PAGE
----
3. Wellness care including massage, acupuncture, chiropractic, etc: as with physical therapy / exercise, these types of treatment modalities can be both preventative or reactive and also have a low side effect profile.
  4. “Light” medications: over-the-counter nonsteroidal anti-inflammatory drugs (also known as NSAIDs – think ibuprofen) are another extremely common and fairly conservative approach. These don’t do too much as far as addressing the underlying causes but they can help mitigate the pain while the body heals itself.
  5. More aggressive pharmaceutical treatments: stronger, prescription-based painkillers can also be used, or steroid injections to try to reduce irritation of nerve roots and inflammation in the back.
  6. Surgery: most appropriate as a last resort because there are potential non-trivial side effects, there are a number of types of surgery that seek to address different underlying causes of low back pain.
However, particularly for chronic low back pain, treatment can be as much art as science, as different bodies may respond differently to various interventions and low back pain can be an extremely complex and multifactorial condition.

Where Does The Pelvic Floor Come In?

There is strong evidence of a link between low back pain and the pelvic floor, from multiple perspectives.

The pelvic floor muscles and ligaments all attach, either directly or indirectly, to the tailbone, which is a connection point to the lower back anatomy. Furthermore, the pelvic floor muscles contribute significantly to core strength, stability and function, which can also be related to low back pain (a weak core requires more work from the back, which can cause problems).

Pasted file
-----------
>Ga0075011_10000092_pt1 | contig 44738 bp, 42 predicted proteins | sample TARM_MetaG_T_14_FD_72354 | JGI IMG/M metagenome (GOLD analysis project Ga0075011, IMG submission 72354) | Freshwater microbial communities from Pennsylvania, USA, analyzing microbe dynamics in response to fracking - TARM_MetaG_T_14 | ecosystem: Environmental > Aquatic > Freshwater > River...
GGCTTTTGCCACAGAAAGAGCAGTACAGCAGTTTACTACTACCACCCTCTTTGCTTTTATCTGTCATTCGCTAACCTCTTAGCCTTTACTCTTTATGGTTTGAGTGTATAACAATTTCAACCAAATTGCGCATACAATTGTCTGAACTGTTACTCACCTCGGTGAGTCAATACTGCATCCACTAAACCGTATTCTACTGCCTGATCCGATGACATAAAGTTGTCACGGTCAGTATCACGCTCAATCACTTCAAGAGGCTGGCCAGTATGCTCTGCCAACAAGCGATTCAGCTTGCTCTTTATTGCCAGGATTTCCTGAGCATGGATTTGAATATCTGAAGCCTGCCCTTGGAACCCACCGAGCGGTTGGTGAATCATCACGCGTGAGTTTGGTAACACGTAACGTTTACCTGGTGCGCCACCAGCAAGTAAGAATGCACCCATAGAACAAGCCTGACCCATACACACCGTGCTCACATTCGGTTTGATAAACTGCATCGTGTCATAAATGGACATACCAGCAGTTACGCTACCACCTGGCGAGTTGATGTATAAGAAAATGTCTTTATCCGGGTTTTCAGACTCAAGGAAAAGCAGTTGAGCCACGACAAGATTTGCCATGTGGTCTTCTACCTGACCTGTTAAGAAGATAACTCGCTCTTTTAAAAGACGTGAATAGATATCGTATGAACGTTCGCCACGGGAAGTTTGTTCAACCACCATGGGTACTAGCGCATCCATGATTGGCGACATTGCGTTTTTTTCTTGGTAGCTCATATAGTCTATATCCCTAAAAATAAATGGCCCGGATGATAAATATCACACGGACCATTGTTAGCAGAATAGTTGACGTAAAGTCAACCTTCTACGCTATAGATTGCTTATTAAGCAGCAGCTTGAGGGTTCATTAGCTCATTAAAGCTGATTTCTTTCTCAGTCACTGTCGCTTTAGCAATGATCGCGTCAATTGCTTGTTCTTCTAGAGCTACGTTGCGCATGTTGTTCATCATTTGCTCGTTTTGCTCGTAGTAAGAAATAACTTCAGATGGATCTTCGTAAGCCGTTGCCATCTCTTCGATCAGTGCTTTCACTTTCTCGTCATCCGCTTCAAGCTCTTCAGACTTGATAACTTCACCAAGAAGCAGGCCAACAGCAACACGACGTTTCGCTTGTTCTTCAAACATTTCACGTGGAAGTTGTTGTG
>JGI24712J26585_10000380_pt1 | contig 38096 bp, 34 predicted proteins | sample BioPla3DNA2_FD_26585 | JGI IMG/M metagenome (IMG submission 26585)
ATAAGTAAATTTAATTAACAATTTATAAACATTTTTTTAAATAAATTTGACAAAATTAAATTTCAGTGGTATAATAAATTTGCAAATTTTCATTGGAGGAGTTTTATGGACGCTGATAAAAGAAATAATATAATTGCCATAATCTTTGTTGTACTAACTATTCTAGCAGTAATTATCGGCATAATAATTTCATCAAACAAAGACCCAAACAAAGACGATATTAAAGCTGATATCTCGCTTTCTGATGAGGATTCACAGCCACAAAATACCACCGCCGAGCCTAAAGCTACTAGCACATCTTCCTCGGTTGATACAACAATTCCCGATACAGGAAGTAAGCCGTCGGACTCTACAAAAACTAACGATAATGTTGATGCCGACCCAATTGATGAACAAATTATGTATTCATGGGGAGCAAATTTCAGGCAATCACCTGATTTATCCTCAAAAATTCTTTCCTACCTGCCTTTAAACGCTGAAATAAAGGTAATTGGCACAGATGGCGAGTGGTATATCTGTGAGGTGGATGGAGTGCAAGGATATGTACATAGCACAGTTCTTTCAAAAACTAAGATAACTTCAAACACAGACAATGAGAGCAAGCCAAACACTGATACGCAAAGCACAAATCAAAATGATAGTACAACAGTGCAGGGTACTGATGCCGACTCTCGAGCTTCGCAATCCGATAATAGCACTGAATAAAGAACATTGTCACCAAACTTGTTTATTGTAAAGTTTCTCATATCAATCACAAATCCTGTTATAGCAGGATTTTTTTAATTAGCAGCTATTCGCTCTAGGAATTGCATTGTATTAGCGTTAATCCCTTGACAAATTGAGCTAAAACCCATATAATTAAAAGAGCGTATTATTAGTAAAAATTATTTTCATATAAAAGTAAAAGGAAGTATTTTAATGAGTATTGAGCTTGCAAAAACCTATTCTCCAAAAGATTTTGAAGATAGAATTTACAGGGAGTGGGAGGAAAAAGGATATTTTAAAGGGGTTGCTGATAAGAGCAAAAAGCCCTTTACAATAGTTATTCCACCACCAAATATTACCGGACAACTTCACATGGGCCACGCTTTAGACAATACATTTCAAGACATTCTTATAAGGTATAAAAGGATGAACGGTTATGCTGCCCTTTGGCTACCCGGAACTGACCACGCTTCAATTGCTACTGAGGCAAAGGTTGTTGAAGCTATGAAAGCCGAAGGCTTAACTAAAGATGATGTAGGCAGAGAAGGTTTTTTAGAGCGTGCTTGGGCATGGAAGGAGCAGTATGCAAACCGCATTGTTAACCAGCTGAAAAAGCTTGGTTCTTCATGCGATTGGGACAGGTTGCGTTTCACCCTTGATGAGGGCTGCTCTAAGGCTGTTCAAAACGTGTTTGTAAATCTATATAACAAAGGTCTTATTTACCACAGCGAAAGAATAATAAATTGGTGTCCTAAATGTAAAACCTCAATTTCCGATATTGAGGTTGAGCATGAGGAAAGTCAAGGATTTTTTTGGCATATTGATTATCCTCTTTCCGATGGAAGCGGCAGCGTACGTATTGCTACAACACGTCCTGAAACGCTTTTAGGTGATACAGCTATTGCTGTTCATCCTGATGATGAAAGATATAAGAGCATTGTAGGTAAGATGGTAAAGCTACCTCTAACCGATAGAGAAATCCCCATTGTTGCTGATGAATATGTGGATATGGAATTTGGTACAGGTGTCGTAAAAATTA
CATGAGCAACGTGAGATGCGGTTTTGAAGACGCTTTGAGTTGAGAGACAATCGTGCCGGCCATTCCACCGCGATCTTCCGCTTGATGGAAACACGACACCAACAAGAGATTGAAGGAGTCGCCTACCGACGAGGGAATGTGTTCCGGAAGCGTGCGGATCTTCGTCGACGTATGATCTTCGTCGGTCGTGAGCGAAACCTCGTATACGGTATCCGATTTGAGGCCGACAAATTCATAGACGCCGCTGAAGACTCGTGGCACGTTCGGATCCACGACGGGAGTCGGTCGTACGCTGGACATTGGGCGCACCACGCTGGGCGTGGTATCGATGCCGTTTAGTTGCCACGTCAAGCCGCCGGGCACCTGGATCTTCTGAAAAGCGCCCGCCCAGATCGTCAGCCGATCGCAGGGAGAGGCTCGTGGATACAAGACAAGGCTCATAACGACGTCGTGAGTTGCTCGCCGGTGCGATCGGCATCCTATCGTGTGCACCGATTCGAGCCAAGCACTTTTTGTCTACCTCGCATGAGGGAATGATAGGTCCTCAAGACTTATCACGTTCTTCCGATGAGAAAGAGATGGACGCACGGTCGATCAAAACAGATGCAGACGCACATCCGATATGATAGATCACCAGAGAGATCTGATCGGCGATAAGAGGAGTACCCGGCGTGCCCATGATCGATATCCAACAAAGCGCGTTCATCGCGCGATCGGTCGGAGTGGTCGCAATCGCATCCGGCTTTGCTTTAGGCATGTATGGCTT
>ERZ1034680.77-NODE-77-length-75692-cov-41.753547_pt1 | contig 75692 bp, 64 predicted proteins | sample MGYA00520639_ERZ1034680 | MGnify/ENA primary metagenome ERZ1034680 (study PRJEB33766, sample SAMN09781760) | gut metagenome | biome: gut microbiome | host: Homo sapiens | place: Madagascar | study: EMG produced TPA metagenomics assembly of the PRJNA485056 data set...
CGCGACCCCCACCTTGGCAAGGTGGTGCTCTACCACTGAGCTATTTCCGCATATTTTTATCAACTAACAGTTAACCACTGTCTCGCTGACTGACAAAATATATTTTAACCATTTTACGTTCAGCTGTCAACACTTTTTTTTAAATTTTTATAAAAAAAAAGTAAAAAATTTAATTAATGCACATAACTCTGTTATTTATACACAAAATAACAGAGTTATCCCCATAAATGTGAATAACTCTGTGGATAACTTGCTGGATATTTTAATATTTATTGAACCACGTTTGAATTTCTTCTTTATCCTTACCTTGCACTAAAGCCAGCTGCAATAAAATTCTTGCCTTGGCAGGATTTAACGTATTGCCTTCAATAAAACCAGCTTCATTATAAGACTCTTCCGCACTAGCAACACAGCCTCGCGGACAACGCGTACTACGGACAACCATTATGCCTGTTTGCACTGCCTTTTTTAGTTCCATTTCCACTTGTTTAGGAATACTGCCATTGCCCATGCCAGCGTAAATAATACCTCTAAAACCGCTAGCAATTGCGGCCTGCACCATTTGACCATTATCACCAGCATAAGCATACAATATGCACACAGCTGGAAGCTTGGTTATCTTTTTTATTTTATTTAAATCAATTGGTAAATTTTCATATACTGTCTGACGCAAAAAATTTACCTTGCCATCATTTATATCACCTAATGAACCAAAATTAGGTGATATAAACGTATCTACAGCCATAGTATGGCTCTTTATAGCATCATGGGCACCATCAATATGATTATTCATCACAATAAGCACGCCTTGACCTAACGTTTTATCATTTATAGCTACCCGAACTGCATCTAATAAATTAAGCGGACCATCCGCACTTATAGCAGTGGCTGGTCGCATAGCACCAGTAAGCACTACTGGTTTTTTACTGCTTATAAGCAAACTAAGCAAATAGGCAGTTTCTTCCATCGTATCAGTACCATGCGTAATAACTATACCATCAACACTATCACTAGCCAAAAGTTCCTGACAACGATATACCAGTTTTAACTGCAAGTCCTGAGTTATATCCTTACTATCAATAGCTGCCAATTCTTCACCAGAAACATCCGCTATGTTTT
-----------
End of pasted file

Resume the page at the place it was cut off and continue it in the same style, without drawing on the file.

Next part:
In particular, pelvic floor muscles that are too tight or hypertonic (also sometimes referred to as being high tone, or overactive) can pull the sacroiliac joints out of alignment, which can cause low back pain.

To start with, a number of studies have found suggestions that low back pain and pelvic floor function may be connected. For instance, this study from 2018 found that 95% of the participants who were experiencing lumbopelvic pain also had pelvic floor dysfunction.

However, additional research has gone even further in terms of starting to establish causality (not just correlation) and even look at whether pelvic floor exercise can help improve low back pain.

Pelvic floor (and other exercise) can help reduce low back pain
For example, this study from 2020 concluded that “exercises to strengthen the pelvic floor muscles combined with conventional treatment… can provide better outcomes as compared to conventional treatment alone in patients with chronic low back pain.” (Interestingly, they also found that exercises for postural control combined with conventional treatment was more effective than conventional treatment alone).

And this meta-analysis from 2023 that examined the results of 19 individual other studies concluded that “pelvic floor muscle-strengthening exercises significantly reduce low back pain intensity” and that pelvic floor exercise can be regarded as part of a low back pain management plan.

OK, what does it all mean?

There is clear evidence that pelvic floor exercise can be *a* piece of the puzzle as far as trying to address low back pain and the underlying causes. However, it’s important to not confuse that with concluding that pelvic floor exercise is some kind of magic potion, or the only/best/etc weapon at one’s disposal.

We talked above about how low back pain (especially chronic low back pain) is complex and can have many different causes or contributing factors. That means that a diverse arsenal of tools and techniques to deal with low back pain will likely remain necessary forever. But especially in light of the fact that the pelvic floor and how to manage it are not the most well-known aspects of health out there, it’s worth highlighting that adding some pelvic floor exercise to your regimen might be worth considering if you are interested in preventing or treating low back pain.